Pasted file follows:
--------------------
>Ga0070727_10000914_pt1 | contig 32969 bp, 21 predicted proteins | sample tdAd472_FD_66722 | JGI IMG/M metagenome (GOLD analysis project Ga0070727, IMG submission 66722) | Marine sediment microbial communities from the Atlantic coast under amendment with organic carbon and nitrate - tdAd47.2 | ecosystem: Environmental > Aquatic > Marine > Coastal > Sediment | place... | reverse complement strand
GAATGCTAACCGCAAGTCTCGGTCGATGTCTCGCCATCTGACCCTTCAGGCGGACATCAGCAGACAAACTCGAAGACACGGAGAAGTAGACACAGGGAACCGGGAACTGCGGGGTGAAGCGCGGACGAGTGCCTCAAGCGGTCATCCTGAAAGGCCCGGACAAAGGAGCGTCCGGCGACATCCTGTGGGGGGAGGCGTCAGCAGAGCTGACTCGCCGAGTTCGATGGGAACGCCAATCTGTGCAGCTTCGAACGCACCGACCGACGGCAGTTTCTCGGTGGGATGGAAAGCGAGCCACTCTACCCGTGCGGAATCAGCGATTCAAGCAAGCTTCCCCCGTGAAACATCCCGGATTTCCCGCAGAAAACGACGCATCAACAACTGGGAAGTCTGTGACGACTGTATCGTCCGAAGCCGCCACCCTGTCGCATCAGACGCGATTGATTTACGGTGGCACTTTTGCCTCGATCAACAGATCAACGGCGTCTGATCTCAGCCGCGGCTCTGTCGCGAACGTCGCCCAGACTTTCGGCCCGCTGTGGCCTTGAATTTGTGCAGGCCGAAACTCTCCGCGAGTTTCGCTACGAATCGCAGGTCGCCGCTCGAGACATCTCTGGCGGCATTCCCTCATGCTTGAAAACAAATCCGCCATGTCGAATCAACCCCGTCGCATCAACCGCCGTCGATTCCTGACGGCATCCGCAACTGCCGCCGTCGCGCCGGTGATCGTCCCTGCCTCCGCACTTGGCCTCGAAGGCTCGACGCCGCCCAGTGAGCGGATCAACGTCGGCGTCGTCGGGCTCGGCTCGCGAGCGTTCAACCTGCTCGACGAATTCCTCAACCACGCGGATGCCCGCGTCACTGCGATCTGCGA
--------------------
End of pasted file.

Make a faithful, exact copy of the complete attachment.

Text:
>Ga0070727_10000914_pt1 | contig 32969 bp, 21 predicted proteins | sample tdAd472_FD_66722 | JGI IMG/M metagenome (GOLD analysis project Ga0070727, IMG submission 66722) | Marine sediment microbial communities from the Atlantic coast under amendment with organic carbon and nitrate - tdAd47.2 | ecosystem: Environmental > Aquatic > Marine > Coastal > Sediment | place... | reverse complement strand
GAATGCTAACCGCAAGTCTCGGTCGATGTCTCGCCATCTGACCCTTCAGGCGGACATCAGCAGACAAACTCGAAGACACGGAGAAGTAGACACAGGGAACCGGGAACTGCGGGGTGAAGCGCGGACGAGTGCCTCAAGCGGTCATCCTGAAAGGCCCGGACAAAGGAGCGTCCGGCGACATCCTGTGGGGGGAGGCGTCAGCAGAGCTGACTCGCCGAGTTCGATGGGAACGCCAATCTGTGCAGCTTCGAACGCACCGACCGACGGCAGTTTCTCGGTGGGATGGAAAGCGAGCCACTCTACCCGTGCGGAATCAGCGATTCAAGCAAGCTTCCCCCGTGAAACATCCCGGATTTCCCGCAGAAAACGACGCATCAACAACTGGGAAGTCTGTGACGACTGTATCGTCCGAAGCCGCCACCCTGTCGCATCAGACGCGATTGATTTACGGTGGCACTTTTGCCTCGATCAACAGATCAACGGCGTCTGATCTCAGCCGCGGCTCTGTCGCGAACGTCGCCCAGACTTTCGGCCCGCTGTGGCCTTGAATTTGTGCAGGCCGAAACTCTCCGCGAGTTTCGCTACGAATCGCAGGTCGCCGCTCGAGACATCTCTGGCGGCATTCCCTCATGCTTGAAAACAAATCCGCCATGTCGAATCAACCCCGTCGCATCAACCGCCGTCGATTCCTGACGGCATCCGCAACTGCCGCCGTCGCGCCGGTGATCGTCCCTGCCTCCGCACTTGGCCTCGAAGGCTCGACGCCGCCCAGTGAGCGGATCAACGTCGGCGTCGTCGGGCTCGGCTCGCGAGCGTTCAACCTGCTCGACGAATTCCTCAACCACGCGGATGCCCGCGTCACTGCGATCTGCGA